3. roundrock15

    Wade must have had his reasons for having to lie. “Embarrassing” is exactly right, though. Major (and not so major) news outlets were reporting interest “despite what they say publicly” and all Alyson can go off of is what Ed says, and that was “no.” Ah well we still love ‘er. 🙂

    I would never question someone for being excited about this move. As I said in my entry, it’s a decisive and definitive upgrade; the catcher position went from solid defensively and mediocre offensively to being superior defensively and solid offensively. It’s a move that definitely improves the major league team, and could be responsible for getting them into the playoffs. It gives the Astros the best catcher in the division – better defensively than Hernandez, Doumit, or Soto; better offensively than Molina or Kendall.

    I guess I’m just at the point where I look at this decimated farm system and I think that any move that doesn’t put us into the playoffs just makes it harder for us to compete in the future. My opinion; and I more than respect yours. The fan in me wants to be thrilled.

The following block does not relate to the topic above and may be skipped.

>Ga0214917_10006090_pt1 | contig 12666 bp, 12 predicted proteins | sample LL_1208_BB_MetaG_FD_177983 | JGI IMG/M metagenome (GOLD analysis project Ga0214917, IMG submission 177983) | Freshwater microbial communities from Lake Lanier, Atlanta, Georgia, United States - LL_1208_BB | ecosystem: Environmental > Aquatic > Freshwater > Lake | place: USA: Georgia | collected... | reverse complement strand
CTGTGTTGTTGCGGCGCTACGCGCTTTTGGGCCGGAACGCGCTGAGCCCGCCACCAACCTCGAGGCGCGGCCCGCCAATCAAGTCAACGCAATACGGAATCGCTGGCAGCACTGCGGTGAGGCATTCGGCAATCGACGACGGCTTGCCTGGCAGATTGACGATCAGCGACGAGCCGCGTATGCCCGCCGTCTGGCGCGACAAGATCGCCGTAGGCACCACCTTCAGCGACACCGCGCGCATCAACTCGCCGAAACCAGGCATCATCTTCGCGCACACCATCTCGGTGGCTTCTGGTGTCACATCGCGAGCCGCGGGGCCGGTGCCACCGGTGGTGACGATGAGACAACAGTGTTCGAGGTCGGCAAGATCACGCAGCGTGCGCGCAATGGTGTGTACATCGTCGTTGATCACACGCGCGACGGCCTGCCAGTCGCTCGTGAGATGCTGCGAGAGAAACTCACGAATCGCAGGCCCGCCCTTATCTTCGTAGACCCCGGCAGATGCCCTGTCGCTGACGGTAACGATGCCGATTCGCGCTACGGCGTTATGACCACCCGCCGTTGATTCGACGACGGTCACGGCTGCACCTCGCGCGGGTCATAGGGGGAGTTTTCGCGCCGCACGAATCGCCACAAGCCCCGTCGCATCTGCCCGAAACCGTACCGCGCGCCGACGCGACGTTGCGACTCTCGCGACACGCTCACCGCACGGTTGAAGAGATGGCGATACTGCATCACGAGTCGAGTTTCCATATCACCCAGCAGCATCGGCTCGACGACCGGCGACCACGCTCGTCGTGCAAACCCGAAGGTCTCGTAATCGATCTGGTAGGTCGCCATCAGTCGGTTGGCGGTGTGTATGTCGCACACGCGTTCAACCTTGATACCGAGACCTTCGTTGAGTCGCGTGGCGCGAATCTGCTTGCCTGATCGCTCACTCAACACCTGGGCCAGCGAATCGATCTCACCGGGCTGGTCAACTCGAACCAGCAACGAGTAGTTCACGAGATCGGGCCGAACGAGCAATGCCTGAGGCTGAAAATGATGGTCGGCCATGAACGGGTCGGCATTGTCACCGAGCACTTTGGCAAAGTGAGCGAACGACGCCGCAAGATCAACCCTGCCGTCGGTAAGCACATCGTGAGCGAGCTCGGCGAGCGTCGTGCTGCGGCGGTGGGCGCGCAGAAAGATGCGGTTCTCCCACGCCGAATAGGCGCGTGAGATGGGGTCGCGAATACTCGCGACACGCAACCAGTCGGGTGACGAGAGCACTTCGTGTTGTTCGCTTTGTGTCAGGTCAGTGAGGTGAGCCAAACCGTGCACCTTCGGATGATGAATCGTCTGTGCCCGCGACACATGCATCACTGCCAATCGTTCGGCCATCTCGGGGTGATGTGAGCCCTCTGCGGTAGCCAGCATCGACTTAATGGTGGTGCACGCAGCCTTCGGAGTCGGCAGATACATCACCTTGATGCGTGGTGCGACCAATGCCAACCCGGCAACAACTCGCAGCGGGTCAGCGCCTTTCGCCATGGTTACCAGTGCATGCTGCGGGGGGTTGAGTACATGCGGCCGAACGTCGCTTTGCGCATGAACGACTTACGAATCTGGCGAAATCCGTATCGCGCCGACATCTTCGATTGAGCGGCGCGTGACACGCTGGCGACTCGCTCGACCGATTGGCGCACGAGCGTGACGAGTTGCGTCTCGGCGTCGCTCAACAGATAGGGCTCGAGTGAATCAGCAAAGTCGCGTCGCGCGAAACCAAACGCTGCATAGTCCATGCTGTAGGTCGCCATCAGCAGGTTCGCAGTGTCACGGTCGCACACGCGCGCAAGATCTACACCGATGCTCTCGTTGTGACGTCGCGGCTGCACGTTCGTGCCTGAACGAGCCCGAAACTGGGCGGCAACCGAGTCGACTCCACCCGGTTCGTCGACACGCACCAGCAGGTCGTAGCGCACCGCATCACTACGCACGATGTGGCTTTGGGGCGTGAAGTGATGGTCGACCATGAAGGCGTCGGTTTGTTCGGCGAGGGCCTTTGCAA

4. stonebutch99

    I guess you can say that Wade threw her a curveball, and that is exactly why I wouldn’t be a good media person. I’m thinking that could have led to another Chacon moment, and we all know how that turned out. 😉
    Anyone drinking green beer tonight? Happy St. Patrick’s Day.

  5. roundrock15

    Yeah poor Alyson. I mean, it doesn’t really make her look very good. But it doesn’t really make her look bad, either. Just that the next time there are rumors and Wade rants and raves and turns all red in denying them and wonders why the fans just keep asking, he’ll have no reason not to blame himself.